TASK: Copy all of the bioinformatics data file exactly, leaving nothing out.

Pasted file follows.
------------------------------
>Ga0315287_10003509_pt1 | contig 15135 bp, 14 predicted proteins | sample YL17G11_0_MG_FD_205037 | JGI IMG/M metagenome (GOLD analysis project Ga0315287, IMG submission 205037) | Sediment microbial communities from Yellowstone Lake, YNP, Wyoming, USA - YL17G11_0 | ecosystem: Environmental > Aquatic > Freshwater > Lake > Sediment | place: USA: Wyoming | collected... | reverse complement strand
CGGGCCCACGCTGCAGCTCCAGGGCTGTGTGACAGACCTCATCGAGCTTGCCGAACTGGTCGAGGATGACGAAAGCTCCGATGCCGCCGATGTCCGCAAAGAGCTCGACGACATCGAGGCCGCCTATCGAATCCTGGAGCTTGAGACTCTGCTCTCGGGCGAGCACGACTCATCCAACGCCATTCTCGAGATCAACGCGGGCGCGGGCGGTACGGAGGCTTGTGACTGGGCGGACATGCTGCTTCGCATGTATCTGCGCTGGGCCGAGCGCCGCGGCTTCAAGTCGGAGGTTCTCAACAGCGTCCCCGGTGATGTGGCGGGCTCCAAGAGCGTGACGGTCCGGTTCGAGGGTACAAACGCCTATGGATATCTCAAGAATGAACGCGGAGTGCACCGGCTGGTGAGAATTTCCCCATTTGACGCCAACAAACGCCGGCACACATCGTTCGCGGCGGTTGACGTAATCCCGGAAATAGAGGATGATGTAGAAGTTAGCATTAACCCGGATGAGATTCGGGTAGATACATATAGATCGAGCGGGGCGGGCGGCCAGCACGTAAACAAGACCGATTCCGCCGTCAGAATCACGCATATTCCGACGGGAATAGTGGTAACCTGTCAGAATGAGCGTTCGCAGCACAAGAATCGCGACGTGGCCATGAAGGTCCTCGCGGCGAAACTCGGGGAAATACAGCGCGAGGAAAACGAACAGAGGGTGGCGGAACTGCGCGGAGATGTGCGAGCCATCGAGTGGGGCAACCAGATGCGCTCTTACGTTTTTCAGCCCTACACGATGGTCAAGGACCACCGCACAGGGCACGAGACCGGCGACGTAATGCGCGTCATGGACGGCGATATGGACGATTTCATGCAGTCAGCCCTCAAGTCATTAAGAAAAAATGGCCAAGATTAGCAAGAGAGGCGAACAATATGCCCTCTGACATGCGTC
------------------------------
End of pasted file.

>Ga0315287_10003509_pt1 | contig 15135 bp, 14 predicted proteins | sample YL17G11_0_MG_FD_205037 | JGI IMG/M metagenome (GOLD analysis project Ga0315287, IMG submission 205037) | Sediment microbial communities from Yellowstone Lake, YNP, Wyoming, USA - YL17G11_0 | ecosystem: Environmental > Aquatic > Freshwater > Lake > Sediment | place: USA: Wyoming | collected... | reverse complement strand
CGGGCCCACGCTGCAGCTCCAGGGCTGTGTGACAGACCTCATCGAGCTTGCCGAACTGGTCGAGGATGACGAAAGCTCCGATGCCGCCGATGTCCGCAAAGAGCTCGACGACATCGAGGCCGCCTATCGAATCCTGGAGCTTGAGACTCTGCTCTCGGGCGAGCACGACTCATCCAACGCCATTCTCGAGATCAACGCGGGCGCGGGCGGTACGGAGGCTTGTGACTGGGCGGACATGCTGCTTCGCATGTATCTGCGCTGGGCCGAGCGCCGCGGCTTCAAGTCGGAGGTTCTCAACAGCGTCCCCGGTGATGTGGCGGGCTCCAAGAGCGTGACGGTCCGGTTCGAGGGTACAAACGCCTATGGATATCTCAAGAATGAACGCGGAGTGCACCGGCTGGTGAGAATTTCCCCATTTGACGCCAACAAACGCCGGCACACATCGTTCGCGGCGGTTGACGTAATCCCGGAAATAGAGGATGATGTAGAAGTTAGCATTAACCCGGATGAGATTCGGGTAGATACATATAGATCGAGCGGGGCGGGCGGCCAGCACGTAAACAAGACCGATTCCGCCGTCAGAATCACGCATATTCCGACGGGAATAGTGGTAACCTGTCAGAATGAGCGTTCGCAGCACAAGAATCGCGACGTGGCCATGAAGGTCCTCGCGGCGAAACTCGGGGAAATACAGCGCGAGGAAAACGAACAGAGGGTGGCGGAACTGCGCGGAGATGTGCGAGCCATCGAGTGGGGCAACCAGATGCGCTCTTACGTTTTTCAGCCCTACACGATGGTCAAGGACCACCGCACAGGGCACGAGACCGGCGACGTAATGCGCGTCATGGACGGCGATATGGACGATTTCATGCAGTCAGCCCTCAAGTCATTAAGAAAAAATGGCCAAGATTAGCAAGAGAGGCGAACAATATGCCCTCTGACATGCGTC